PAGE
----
Western Sahara: Replacing Mr. Kohler

Who would want the job? Still, I suppose someone has to do it.


James Baker overestimated his leverage, then overplayed his hand.  Peter van Walsum, a serious attempt at stating the obvious, abandoned by a feckless Security Council. Chris Ross, content to nurture the status quo, round and round to everyone’s satisfaction, until it wasn’t. Hans Kohler, barely there before he wasn’t.


So, who would want to follow and flounder in the dismal wake of all that?


What should the next prospective candidate for Personal Envoy of the Secretary General take away from the collective failure of his predecessors before accepting the job?


If I could offer the candidate a single bit of advice, it would be this – before accepting the job, before talking to any of the Parties, first make the rounds of the Secretary General’s “Friends of the Sahara” group and determine whether any of them is serious about resolving the issue anytime in the near future and, if so, and this is key, whether there is anything resembling common ground among them to work with. Do so with clear eyes and a discerning mind, because without some clear and common resolve among this group, there is little hope that the next Personal Envoy is going to have any better luck than Baker, van Walsum, Ross, or Kohler.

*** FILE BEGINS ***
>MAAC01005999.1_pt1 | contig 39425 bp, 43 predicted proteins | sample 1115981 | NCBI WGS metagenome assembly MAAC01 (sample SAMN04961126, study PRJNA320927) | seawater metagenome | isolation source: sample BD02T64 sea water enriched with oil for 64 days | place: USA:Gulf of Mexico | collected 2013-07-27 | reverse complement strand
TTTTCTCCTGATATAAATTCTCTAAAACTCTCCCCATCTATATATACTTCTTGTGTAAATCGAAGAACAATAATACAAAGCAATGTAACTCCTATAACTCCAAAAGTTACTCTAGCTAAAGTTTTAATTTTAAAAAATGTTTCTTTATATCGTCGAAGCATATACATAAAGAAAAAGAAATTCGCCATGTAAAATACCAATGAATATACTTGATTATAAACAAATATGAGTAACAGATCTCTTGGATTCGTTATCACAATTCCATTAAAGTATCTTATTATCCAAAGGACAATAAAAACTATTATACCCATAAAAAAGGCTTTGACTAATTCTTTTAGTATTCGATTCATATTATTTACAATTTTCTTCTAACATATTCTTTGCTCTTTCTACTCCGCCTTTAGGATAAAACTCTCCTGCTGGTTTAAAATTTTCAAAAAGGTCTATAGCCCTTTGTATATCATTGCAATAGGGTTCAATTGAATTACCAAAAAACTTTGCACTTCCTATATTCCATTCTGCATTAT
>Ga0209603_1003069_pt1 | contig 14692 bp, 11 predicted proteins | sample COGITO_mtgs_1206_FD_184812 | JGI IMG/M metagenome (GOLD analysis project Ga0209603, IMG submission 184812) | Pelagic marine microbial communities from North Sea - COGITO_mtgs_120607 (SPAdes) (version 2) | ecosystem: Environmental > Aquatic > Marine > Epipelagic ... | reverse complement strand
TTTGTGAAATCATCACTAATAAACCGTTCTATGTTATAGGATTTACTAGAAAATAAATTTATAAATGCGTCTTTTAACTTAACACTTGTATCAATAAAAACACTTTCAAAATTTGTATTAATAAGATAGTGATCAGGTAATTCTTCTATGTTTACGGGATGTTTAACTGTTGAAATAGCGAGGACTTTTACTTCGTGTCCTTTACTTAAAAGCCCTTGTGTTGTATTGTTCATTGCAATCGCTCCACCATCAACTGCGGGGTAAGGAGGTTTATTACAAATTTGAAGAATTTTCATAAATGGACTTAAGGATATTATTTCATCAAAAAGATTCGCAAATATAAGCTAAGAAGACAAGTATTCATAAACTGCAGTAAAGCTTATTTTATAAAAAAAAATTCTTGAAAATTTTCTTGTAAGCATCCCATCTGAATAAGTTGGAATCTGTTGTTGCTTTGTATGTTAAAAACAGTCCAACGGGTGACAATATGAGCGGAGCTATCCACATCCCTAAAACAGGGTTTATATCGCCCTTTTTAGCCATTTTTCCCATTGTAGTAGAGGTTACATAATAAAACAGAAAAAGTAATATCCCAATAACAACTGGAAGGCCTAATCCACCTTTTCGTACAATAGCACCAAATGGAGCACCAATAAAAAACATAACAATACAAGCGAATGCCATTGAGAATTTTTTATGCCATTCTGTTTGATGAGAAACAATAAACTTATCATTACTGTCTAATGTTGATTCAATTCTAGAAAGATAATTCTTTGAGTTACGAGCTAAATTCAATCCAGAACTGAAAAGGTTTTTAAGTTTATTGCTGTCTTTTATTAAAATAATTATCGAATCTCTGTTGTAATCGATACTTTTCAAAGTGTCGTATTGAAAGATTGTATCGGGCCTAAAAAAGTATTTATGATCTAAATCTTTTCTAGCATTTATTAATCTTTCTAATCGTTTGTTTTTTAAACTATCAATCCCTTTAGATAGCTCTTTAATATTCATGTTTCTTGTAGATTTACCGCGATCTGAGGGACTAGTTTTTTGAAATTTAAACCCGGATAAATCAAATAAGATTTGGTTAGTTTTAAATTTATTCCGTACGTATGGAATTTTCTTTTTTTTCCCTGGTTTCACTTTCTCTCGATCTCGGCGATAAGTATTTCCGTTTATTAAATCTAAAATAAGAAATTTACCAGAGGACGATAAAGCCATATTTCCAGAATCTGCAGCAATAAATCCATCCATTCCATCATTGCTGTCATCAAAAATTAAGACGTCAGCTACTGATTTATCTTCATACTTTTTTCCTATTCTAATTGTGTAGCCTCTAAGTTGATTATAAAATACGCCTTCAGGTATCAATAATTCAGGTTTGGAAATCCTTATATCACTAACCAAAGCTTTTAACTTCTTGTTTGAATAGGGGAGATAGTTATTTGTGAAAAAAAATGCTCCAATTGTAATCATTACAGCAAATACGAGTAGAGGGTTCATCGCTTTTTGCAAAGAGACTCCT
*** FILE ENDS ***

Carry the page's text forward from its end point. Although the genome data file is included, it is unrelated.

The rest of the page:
I think the odds are slim that the next prospective Personal Envoy will find a satisfactory answer to that question.


Washington seems to be the only capital in the group looking to replace the status quo with something else. But it is far from clear that Washington’s “something else” is a solution to the problem in Western Sahara as much as it is a solution to Washington’s desire to strike a blow against the perceived inefficiency of UN peacekeeping operations.  That impulse is clearly driven from the National Security Council. As for the State Department, there is no sign of any new thinking on how to transform the status quo into something more positive.


Moscow will continue to support Algeria’s intransigent unwillingness to compromise. The UK has no real stake in the outcome and cannot be counted on to support any new initiative that does not already have consensus support within the group.  Madrid needs to maintain Moroccan cooperation on its immigration and counter terrorism problems.  Paris will continue to have Morocco’s back. These are not encouraging prospects for consensus within the group.


And the alternative? Not to replace Mr. Kohler? Upturn the apple cart and just walk away? Seems unlikely. Even the status quo is better than that.


Robert M. Holley, Senior Policy Adviser, MACP